Sky is the limit for Kenya's cultural and art scene

An exhibition at the Goethe-Institut, Nairobi. [File, Standard]

Human interactions are the very essence of our existence.

The benefits of these interactions are well documented - physical, emotional and mental well-being, better understanding of other people's way of life which promotes unity, removes biases that cloud judgments and builds tolerance which is especially critical in today's globalised world.

These interactions are the building blocks of cross-cultural exchanges which have traditionally been done through educational and cultural programmes. Cultural exchange continues to gain prominence worldwide perhaps due to its ability to forge transformations that last a lifetime - Kenya and Germany are no exceptions.

Kenya has active and growing cultural exchange programmes with many countries which have in turn massively contributed towards elevating the country's visibility and image abroad, fostering bilateral ties and bolstering the tourism sector.

The government has since independence deployed a deliberate programme of empowering its cultural and creatives talents. These efforts have been mirrored by stakeholders in the sector's ecosystem - many of whom are championing new and innovative approaches. Germany, through its cultural institute Goethe-Institut Nairobi, is one of those stakeholders that have been at the forefront of promoting its rich culture and history locally.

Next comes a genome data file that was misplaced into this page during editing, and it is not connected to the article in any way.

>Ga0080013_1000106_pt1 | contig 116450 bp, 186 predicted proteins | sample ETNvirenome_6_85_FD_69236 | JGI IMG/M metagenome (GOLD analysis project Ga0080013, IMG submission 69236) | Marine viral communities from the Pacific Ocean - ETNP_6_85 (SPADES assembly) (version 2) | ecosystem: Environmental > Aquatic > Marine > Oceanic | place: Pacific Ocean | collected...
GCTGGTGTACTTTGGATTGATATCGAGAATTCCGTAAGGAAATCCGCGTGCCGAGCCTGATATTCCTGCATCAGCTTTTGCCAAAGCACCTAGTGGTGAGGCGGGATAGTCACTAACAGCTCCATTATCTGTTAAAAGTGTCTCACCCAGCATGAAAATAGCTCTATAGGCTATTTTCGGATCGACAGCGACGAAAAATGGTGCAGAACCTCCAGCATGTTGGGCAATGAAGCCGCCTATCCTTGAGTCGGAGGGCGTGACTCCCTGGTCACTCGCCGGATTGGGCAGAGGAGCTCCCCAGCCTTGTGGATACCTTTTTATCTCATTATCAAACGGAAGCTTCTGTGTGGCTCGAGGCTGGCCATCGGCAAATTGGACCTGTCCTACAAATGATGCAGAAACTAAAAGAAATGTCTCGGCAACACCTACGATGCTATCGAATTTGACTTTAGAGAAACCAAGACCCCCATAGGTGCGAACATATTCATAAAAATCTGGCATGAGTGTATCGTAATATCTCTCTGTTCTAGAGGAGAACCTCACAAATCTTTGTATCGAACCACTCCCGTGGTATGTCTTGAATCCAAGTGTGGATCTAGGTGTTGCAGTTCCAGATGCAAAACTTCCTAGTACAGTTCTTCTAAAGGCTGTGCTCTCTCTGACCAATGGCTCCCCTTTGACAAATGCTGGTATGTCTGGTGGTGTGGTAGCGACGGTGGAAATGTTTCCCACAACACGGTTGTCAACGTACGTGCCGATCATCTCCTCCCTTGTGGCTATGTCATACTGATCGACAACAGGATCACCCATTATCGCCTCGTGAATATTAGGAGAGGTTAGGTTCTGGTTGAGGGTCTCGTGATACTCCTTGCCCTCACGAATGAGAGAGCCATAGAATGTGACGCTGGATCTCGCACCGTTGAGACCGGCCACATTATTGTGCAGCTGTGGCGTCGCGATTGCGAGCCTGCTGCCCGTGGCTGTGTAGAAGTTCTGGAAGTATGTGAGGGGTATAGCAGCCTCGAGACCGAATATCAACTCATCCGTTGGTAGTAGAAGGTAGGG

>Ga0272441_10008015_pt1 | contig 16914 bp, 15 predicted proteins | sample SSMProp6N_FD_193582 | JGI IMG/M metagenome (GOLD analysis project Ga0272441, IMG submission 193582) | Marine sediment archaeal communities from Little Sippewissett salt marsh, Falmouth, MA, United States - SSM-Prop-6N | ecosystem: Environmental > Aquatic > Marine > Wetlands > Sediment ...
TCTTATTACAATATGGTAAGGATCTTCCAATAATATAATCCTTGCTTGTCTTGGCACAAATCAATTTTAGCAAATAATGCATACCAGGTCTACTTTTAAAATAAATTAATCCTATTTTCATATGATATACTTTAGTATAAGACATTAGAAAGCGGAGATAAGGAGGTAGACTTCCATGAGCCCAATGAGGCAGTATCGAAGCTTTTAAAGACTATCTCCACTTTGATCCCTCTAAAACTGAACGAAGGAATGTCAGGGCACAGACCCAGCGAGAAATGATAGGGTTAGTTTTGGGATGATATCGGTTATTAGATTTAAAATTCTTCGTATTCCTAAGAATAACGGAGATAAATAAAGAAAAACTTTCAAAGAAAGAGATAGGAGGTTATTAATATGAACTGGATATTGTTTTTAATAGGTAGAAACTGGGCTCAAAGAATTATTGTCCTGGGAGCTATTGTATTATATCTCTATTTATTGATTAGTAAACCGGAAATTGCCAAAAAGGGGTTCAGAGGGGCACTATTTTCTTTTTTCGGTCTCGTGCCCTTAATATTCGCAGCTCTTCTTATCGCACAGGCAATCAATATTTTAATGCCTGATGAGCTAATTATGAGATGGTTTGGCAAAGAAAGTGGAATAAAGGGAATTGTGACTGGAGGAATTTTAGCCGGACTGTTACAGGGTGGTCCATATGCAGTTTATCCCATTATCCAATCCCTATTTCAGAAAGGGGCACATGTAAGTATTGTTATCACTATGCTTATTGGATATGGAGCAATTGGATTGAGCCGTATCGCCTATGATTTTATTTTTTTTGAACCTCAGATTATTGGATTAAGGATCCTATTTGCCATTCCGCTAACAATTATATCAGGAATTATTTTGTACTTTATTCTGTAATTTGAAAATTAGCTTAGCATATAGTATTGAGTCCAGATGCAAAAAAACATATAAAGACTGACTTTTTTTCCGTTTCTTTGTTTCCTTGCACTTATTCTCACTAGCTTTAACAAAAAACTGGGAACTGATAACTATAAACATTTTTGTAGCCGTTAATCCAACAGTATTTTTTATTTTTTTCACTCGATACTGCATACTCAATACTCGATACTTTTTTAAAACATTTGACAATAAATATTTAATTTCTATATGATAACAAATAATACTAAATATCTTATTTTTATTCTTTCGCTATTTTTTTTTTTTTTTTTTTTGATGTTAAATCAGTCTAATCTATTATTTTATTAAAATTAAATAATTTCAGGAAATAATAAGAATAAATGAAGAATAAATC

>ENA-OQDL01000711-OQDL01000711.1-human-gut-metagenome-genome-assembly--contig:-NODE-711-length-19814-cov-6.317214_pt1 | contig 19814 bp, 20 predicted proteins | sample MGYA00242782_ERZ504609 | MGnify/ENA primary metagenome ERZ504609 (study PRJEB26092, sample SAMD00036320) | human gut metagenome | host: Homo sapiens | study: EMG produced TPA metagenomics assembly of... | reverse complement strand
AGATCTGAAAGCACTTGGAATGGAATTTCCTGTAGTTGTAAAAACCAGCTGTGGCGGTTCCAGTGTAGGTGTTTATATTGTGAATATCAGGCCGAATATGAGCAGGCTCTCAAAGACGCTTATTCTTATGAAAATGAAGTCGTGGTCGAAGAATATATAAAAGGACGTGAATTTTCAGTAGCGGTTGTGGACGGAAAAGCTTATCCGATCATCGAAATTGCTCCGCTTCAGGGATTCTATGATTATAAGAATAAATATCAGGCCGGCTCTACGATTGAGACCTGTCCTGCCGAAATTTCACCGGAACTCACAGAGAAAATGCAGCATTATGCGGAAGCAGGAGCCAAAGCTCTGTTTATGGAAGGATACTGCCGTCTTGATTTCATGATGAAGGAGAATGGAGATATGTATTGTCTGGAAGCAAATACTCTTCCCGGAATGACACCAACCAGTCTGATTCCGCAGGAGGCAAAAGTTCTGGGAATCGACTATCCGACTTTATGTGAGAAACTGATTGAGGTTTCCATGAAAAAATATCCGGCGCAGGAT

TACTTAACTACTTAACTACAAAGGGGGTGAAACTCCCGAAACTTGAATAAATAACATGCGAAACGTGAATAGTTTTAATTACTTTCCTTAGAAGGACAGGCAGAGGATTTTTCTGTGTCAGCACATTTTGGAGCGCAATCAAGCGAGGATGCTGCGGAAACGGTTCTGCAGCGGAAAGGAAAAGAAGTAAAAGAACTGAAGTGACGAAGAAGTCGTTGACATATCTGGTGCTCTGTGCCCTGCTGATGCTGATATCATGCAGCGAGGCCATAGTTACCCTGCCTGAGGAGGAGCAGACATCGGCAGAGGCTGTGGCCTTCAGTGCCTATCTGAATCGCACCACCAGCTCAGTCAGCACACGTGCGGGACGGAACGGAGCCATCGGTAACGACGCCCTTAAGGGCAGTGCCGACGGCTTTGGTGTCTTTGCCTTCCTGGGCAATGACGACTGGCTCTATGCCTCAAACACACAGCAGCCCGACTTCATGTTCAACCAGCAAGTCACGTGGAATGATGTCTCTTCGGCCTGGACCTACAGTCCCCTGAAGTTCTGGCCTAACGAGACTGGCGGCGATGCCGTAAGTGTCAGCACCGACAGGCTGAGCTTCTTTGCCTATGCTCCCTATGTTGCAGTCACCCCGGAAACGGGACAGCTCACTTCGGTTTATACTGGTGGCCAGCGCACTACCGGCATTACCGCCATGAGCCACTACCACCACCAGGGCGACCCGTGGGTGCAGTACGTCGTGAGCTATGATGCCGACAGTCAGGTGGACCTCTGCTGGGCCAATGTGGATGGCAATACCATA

The end result has been an exponential increase in contemporary art exhibitions and centres, galleries and museums, festivals and concerts and national cultural events which are a testament that this development of platforms for showcasing the diversities of cultural expressions, is not by default but by design.

Alongside this, is the exposure of the unbridled talents who are inspiring the emergence of unknown and underexposed artists and creatives and together, they are challenging notions and old approaches and thinking while creating new arts and culture narratives.

It is exciting to see people and institutions. These days, it is not uncommon to see graffiti and wall murals in buildings and areas that traditionally would not be open to supporting art in the public space.

New and experimental works are being created every day including on online platforms. This transition has partly been informed by Covid-19 restrictions which opened the world's eyes to the need to adopt digital technology to deliver projects. In November 2022, for example, Goethe-Institut Nairobi together with its partners, successfully showcased Virtual Reality exhibits during the State of the ARt exhibition which gave credence to what creatives and artists can do when presented with new tools, new media and technology.

These changes have heralded a shift in the provision of cultural spaces where artists can display their work and projects. Undoubtedly, the cultural and creative sector is poised for growth and our hope is that all stakeholders will take ownership of the sector and challenge its public's view as only a source of entertainment. Collectively, they can then begin to maximise and unlock the massive potential that it holds as a serious income generator, job creator and top foreign exchange earner.

-Ms Kobler is director, Goethe-Institut Nairobi. [email protected]